To evaluate the performance of the new model a thorough sensitivity analysis is implemented. The unknown parameters are, and in which are allowed to take values in . One of the main observations is that if the first and third equations in (FSNLS) had fractional derivatives, the matching with measurements is optimal. *Figures 4* and *Figure 5* illustrate this fact.

Based on a sensitivity analysis reported in (Rendón, 2018), the fractional model is given by (FSNLS) with and. That is, the second and fourth equations are not fractional. The selection of the fractional derivative orders and is made by an extended Kalman filter procedure described below.

3.2 Parameter Estimation

In (Sierociuk and Dzieliski, 2006) it is shown that the EKF structure is strongly coupled to the fractional order parameters of the GL definition. The additional terms in the definition are considered as modeling noise and the covariance matrix is modified by a neural network. We take a different strategy given below. It consists on a discrete redefinition of model (FSNLS) changing GL derivate definition to Caputo derivative definition and parameters and are included as unknown parameters of the system.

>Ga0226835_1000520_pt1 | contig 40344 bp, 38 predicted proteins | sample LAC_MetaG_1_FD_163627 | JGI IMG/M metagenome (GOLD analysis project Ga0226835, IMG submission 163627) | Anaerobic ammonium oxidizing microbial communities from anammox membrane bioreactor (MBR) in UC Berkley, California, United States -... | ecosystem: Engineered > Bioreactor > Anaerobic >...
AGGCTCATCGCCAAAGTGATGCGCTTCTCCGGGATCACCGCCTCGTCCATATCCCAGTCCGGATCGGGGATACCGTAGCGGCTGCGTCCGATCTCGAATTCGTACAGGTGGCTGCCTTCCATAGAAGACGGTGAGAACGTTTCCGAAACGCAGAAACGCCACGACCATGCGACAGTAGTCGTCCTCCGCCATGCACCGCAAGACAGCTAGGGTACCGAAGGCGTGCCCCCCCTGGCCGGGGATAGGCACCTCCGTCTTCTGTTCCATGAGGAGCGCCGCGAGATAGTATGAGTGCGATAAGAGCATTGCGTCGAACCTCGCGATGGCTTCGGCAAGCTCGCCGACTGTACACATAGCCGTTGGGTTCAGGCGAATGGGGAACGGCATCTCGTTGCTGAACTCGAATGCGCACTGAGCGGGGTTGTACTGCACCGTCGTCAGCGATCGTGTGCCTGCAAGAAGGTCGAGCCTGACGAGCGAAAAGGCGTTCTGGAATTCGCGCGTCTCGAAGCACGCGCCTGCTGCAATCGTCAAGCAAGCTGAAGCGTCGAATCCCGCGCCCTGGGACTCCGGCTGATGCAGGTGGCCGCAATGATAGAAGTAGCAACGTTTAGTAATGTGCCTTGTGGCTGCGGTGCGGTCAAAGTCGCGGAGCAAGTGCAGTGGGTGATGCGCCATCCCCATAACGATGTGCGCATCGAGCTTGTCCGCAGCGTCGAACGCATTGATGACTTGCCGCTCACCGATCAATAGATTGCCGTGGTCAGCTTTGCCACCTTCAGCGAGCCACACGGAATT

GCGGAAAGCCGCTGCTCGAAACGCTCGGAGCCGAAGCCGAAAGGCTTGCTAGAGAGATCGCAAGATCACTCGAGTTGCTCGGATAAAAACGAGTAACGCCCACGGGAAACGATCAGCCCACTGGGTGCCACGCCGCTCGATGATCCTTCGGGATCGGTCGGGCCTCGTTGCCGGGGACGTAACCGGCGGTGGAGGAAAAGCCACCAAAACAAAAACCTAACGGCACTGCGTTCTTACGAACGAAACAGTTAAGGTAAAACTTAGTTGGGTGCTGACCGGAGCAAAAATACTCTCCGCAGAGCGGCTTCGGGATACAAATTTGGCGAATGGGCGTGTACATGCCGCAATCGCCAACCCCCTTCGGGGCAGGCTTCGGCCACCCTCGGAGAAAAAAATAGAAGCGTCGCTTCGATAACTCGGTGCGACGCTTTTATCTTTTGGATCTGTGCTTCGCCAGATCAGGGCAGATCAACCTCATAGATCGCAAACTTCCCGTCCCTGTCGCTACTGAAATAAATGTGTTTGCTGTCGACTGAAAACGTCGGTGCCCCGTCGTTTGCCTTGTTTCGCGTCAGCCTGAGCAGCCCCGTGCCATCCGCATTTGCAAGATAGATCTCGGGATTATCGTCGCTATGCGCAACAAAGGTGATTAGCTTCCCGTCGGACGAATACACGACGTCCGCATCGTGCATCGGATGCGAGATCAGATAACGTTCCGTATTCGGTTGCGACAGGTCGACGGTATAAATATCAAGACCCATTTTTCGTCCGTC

If we also have the following measured variables and matrix variances of measurement and modeling

then it is possible to estimate the fractional parameters and based on EKF methodology. *Figure 6* illustrates this point. No attempt on the identification of fractional orders and was made due to the results of the sensitivity analysis. Notice that the choices of and are based on the scaling of the measurements and some knowledge on the measurements and model noise variation.

*Figure 6* exhibits stationary behavior for parameter and a less stationary trajectory for . Several fractional orders can be selected according to our results. Our pick is and wich are among the best considered.

*Table 4* and *Figure 7* summarize the results. They indicate that the fractional model with GL derivative is an improvement over the classical model for this electromechanical device. We believe our claim can be verified by other researchers. Notice that the fractional model detects the initial current overshoot and none of the classical models introduced above are able to do that.

4. Conclusions

In this paper a new methodology for fractional modeling of a dynamical electromechanical nonlinear system is proposed. As a result, it turns out that fractional order derivatives in two of the four equations of system (FSNLS) provide an improvement over classical models. We reach this conclusion by considering actual measurements and a fractional parameter estimation based on an extended Kalman Filter (EKF) process.